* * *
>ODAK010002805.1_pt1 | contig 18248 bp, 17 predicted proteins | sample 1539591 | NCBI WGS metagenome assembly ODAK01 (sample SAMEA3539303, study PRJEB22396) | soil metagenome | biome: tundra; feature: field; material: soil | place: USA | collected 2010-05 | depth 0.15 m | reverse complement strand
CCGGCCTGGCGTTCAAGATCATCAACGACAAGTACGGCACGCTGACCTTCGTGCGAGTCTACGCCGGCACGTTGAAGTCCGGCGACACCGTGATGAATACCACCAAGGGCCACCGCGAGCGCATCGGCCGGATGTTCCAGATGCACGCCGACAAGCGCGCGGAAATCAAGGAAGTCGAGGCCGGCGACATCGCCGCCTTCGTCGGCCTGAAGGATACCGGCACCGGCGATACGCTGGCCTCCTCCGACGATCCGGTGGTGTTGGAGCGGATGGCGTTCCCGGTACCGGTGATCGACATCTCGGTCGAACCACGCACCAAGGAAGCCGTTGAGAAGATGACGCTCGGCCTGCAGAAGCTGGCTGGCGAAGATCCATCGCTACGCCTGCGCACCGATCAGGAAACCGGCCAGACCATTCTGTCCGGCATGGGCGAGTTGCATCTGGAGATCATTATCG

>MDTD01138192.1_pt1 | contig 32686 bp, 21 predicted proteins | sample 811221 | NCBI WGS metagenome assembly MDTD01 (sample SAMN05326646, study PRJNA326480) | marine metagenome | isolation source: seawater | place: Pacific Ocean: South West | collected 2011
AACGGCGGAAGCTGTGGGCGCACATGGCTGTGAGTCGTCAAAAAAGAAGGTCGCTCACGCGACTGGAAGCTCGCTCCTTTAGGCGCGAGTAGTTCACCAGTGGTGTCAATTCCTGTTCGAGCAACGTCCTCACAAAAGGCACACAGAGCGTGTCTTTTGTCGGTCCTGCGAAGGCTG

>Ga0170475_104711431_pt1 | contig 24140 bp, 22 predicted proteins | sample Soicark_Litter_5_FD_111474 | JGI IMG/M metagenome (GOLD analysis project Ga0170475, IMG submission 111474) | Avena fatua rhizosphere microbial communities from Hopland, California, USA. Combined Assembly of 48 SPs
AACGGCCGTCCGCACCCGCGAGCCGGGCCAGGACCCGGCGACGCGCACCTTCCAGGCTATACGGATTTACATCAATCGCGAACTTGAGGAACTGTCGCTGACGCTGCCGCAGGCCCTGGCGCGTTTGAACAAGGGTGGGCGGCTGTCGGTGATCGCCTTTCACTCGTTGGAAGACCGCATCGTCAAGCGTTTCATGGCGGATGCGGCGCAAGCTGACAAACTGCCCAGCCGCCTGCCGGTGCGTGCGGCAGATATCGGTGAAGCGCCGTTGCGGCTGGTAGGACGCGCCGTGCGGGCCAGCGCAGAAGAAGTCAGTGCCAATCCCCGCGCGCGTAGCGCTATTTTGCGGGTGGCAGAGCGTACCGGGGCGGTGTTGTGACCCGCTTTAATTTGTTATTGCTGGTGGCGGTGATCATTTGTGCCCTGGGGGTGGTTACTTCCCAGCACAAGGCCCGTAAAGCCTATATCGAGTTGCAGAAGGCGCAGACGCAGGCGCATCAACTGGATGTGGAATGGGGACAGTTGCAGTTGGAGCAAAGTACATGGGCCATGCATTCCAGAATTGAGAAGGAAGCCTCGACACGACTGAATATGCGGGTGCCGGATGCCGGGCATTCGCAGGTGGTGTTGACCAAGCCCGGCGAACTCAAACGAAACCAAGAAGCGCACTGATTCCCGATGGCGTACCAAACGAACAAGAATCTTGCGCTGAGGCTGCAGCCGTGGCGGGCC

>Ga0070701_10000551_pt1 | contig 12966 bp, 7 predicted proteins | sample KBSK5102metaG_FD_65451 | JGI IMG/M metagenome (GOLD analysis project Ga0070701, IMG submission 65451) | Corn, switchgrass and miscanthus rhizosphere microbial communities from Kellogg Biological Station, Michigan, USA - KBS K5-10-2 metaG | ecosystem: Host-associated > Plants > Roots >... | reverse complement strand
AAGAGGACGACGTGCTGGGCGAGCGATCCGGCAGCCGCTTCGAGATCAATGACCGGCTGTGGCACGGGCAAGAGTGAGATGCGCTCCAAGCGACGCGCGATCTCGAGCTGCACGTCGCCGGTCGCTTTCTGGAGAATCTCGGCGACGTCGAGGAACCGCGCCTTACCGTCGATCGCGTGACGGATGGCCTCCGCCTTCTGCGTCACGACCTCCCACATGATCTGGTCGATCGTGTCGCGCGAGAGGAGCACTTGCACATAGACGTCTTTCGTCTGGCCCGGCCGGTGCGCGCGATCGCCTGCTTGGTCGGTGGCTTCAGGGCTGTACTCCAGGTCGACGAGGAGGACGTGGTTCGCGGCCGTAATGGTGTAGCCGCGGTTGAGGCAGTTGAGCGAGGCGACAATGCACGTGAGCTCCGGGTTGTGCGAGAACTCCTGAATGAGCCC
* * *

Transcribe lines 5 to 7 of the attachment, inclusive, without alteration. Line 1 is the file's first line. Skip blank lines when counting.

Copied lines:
>Ga0170475_104711431_pt1 | contig 24140 bp, 22 predicted proteins | sample Soicark_Litter_5_FD_111474 | JGI IMG/M metagenome (GOLD analysis project Ga0170475, IMG submission 111474) | Avena fatua rhizosphere microbial communities from Hopland, California, USA. Combined Assembly of 48 SPs
AACGGCCGTCCGCACCCGCGAGCCGGGCCAGGACCCGGCGACGCGCACCTTCCAGGCTATACGGATTTACATCAATCGCGAACTTGAGGAACTGTCGCTGACGCTGCCGCAGGCCCTGGCGCGTTTGAACAAGGGTGGGCGGCTGTCGGTGATCGCCTTTCACTCGTTGGAAGACCGCATCGTCAAGCGTTTCATGGCGGATGCGGCGCAAGCTGACAAACTGCCCAGCCGCCTGCCGGTGCGTGCGGCAGATATCGGTGAAGCGCCGTTGCGGCTGGTAGGACGCGCCGTGCGGGCCAGCGCAGAAGAAGTCAGTGCCAATCCCCGCGCGCGTAGCGCTATTTTGCGGGTGGCAGAGCGTACCGGGGCGGTGTTGTGACCCGCTTTAATTTGTTATTGCTGGTGGCGGTGATCATTTGTGCCCTGGGGGTGGTTACTTCCCAGCACAAGGCCCGTAAAGCCTATATCGAGTTGCAGAAGGCGCAGACGCAGGCGCATCAACTGGATGTGGAATGGGGACAGTTGCAGTTGGAGCAAAGTACATGGGCCATGCATTCCAGAATTGAGAAGGAAGCCTCGACACGACTGAATATGCGGGTGCCGGATGCCGGGCATTCGCAGGTGGTGTTGACCAAGCCCGGCGAACTCAAACGAAACCAAGAAGCGCACTGATTCCCGATGGCGTACCAAACGAACAAGAATCTTGCGCTGAGGCTGCAGCCGTGGCGGGCC

>Ga0070701_10000551_pt1 | contig 12966 bp, 7 predicted proteins | sample KBSK5102metaG_FD_65451 | JGI IMG/M metagenome (GOLD analysis project Ga0070701, IMG submission 65451) | Corn, switchgrass and miscanthus rhizosphere microbial communities from Kellogg Biological Station, Michigan, USA - KBS K5-10-2 metaG | ecosystem: Host-associated > Plants > Roots >... | reverse complement strand